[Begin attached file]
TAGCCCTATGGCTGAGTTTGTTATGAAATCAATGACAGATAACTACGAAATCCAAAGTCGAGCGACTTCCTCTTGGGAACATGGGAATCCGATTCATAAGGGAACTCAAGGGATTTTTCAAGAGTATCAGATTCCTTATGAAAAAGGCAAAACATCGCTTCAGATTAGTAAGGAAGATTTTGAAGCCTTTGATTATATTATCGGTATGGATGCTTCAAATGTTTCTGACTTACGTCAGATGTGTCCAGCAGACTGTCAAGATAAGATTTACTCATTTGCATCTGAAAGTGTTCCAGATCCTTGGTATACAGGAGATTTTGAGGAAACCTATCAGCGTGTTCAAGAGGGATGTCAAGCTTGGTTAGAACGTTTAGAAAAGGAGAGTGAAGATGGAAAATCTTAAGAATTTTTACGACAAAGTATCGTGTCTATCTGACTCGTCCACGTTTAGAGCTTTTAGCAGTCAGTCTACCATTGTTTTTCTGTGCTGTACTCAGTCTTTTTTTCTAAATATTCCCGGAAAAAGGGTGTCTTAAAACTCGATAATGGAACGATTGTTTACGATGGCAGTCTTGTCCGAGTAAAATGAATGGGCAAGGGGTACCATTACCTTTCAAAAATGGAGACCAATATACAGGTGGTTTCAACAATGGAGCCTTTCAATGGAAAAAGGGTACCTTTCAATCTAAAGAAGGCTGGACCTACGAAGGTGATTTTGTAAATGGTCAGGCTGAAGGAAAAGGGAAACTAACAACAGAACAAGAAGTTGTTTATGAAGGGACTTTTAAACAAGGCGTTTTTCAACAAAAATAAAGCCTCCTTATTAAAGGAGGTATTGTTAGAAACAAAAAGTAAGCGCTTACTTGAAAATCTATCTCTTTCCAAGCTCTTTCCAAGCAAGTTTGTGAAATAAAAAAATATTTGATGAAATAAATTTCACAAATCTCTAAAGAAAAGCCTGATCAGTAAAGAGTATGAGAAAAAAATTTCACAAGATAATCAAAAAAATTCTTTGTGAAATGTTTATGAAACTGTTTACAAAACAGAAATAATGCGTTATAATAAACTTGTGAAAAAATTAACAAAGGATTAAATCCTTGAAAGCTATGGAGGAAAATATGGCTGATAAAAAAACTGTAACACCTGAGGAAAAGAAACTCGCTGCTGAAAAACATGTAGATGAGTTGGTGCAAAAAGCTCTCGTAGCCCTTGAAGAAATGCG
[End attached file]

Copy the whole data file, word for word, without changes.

TAGCCCTATGGCTGAGTTTGTTATGAAATCAATGACAGATAACTACGAAATCCAAAGTCGAGCGACTTCCTCTTGGGAACATGGGAATCCGATTCATAAGGGAACTCAAGGGATTTTTCAAGAGTATCAGATTCCTTATGAAAAAGGCAAAACATCGCTTCAGATTAGTAAGGAAGATTTTGAAGCCTTTGATTATATTATCGGTATGGATGCTTCAAATGTTTCTGACTTACGTCAGATGTGTCCAGCAGACTGTCAAGATAAGATTTACTCATTTGCATCTGAAAGTGTTCCAGATCCTTGGTATACAGGAGATTTTGAGGAAACCTATCAGCGTGTTCAAGAGGGATGTCAAGCTTGGTTAGAACGTTTAGAAAAGGAGAGTGAAGATGGAAAATCTTAAGAATTTTTACGACAAAGTATCGTGTCTATCTGACTCGTCCACGTTTAGAGCTTTTAGCAGTCAGTCTACCATTGTTTTTCTGTGCTGTACTCAGTCTTTTTTTCTAAATATTCCCGGAAAAAGGGTGTCTTAAAACTCGATAATGGAACGATTGTTTACGATGGCAGTCTTGTCCGAGTAAAATGAATGGGCAAGGGGTACCATTACCTTTCAAAAATGGAGACCAATATACAGGTGGTTTCAACAATGGAGCCTTTCAATGGAAAAAGGGTACCTTTCAATCTAAAGAAGGCTGGACCTACGAAGGTGATTTTGTAAATGGTCAGGCTGAAGGAAAAGGGAAACTAACAACAGAACAAGAAGTTGTTTATGAAGGGACTTTTAAACAAGGCGTTTTTCAACAAAAATAAAGCCTCCTTATTAAAGGAGGTATTGTTAGAAACAAAAAGTAAGCGCTTACTTGAAAATCTATCTCTTTCCAAGCTCTTTCCAAGCAAGTTTGTGAAATAAAAAAATATTTGATGAAATAAATTTCACAAATCTCTAAAGAAAAGCCTGATCAGTAAAGAGTATGAGAAAAAAATTTCACAAGATAATCAAAAAAATTCTTTGTGAAATGTTTATGAAACTGTTTACAAAACAGAAATAATGCGTTATAATAAACTTGTGAAAAAATTAACAAAGGATTAAATCCTTGAAAGCTATGGAGGAAAATATGGCTGATAAAAAAACTGTAACACCTGAGGAAAAGAAACTCGCTGCTGAAAAACATGTAGATGAGTTGGTGCAAAAAGCTCTCGTAGCCCTTGAAGAAATGCG